I have been the pastor of First Christian for over 25 years. During this time period, I have shared in the joys and sorrows of many people. There is an interesting relationship between joy and sorrow. One or the other of two occurs when reality intersects with a person’s expectations.
There was the case with Job who expected only the blessings of God and lamented his plight when he faced some trials: “My days are swifter than a weaver’s shuttle, and they come to an end without hope. Remember, O God, that my life is but a breath; my eyes will never see happiness again.” (Job 7:6,7)
The problems of life can be like a pebble in a shoe. When it rubs against the tender spot of a dream, our steps are altered and we experience unwanted pain.
When Job’s pebbles turned into boulders, he needed a fresh perspective, so he began to look at his life from a different point of reference: “I know that you can do all things; no plan of yours can be thwarted. My ears had heard of you but now my eyes have seen you. Therefore I despise myself and repent in dust and ashes… After Job had prayed for his friends, the Lord made him prosperous again and gave him twice as much as he had before.” (Job 42:2, 5,6,10)
While it is a bit of a cliché, there is a mountain of truth in the statement: What doesn’t make you bitter makes you better. I think this was the mindset of Paul when said: “We are hard pressed on every side, but not crushed; perplexed, but not in despair; persecuted, but not abandoned; struck down, but not destroyed. We always carry around in our body the death of Jesus, so that the life of Jesus may also be revealed in our body.” (2 Cor. 4:8-10)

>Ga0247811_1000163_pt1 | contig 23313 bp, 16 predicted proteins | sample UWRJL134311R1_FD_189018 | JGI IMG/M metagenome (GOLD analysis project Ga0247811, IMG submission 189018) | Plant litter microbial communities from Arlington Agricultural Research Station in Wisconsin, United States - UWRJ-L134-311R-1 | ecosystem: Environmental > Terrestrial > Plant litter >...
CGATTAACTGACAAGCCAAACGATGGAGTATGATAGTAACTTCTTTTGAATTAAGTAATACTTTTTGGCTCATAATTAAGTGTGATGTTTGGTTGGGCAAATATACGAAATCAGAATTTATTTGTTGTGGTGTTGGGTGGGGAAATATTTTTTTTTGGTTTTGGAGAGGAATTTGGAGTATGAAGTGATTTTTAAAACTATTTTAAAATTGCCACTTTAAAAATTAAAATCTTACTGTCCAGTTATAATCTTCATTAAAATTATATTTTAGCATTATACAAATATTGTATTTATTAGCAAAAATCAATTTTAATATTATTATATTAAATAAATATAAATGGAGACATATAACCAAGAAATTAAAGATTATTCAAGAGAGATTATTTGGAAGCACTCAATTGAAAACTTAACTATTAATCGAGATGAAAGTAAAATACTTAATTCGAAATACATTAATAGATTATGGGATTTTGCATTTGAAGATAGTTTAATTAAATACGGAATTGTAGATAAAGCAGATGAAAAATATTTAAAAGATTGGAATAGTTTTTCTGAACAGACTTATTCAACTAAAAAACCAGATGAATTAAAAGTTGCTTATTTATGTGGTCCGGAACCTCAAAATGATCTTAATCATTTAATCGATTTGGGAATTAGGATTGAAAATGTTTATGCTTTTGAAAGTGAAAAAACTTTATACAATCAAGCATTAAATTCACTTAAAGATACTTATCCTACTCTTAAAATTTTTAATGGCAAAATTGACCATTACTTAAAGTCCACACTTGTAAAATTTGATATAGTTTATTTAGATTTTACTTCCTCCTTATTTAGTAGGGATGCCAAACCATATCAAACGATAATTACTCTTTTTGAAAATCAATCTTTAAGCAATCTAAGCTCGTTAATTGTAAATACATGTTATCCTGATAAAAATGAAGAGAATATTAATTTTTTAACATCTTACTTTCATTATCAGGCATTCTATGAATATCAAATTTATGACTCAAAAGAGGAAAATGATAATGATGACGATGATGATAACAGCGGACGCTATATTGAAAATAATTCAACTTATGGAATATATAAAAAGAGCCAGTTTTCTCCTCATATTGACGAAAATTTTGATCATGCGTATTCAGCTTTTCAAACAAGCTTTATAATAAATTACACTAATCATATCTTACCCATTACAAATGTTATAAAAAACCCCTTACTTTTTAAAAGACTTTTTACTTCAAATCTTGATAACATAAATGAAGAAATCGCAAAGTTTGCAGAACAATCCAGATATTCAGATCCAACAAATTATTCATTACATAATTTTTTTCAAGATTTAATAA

The truth of life is this:
• Whatever you buy can be broken.
• Whatever you say can be twisted into a lie and misspoken by another person.
• Whatever you do can be perceived by someone as evil or a power grab.
• Whenever you go somewhere, there is the chance of getting lost.
• Wherever you live there will be some Goliath who is a challenge to you.
Like it or not, the potential of disappointment lives in the shadow of life. Kay Arthur has said: “The disappointment has come—not because God desires to hurt you or make you miserable or to demoralize you or ruin your life or keep you from knowing happiness. He wants you to be perfect and complete in every aspect, lacking nothing. It’s not the easy times that make you more like Jesus, but the hard times.”
During difficult times, we should remember that, “Hope does not disappoint us, because God has poured out his love into our hearts by the Holy Spirit, whom he has given us.” (Rom. 5:5)